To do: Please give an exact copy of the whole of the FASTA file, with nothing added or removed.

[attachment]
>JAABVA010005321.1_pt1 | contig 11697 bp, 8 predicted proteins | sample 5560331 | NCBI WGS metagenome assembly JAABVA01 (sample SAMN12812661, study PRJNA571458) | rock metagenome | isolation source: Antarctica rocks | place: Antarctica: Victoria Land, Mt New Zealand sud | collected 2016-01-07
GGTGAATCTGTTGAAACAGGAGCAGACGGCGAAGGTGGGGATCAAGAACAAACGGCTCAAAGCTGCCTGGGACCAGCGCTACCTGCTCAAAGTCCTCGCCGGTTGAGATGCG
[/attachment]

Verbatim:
>JAABVA010005321.1_pt1 | contig 11697 bp, 8 predicted proteins | sample 5560331 | NCBI WGS metagenome assembly JAABVA01 (sample SAMN12812661, study PRJNA571458) | rock metagenome | isolation source: Antarctica rocks | place: Antarctica: Victoria Land, Mt New Zealand sud | collected 2016-01-07
GGTGAATCTGTTGAAACAGGAGCAGACGGCGAAGGTGGGGATCAAGAACAAACGGCTCAAAGCTGCCTGGGACCAGCGCTACCTGCTCAAAGTCCTCGCCGGTTGAGATGCG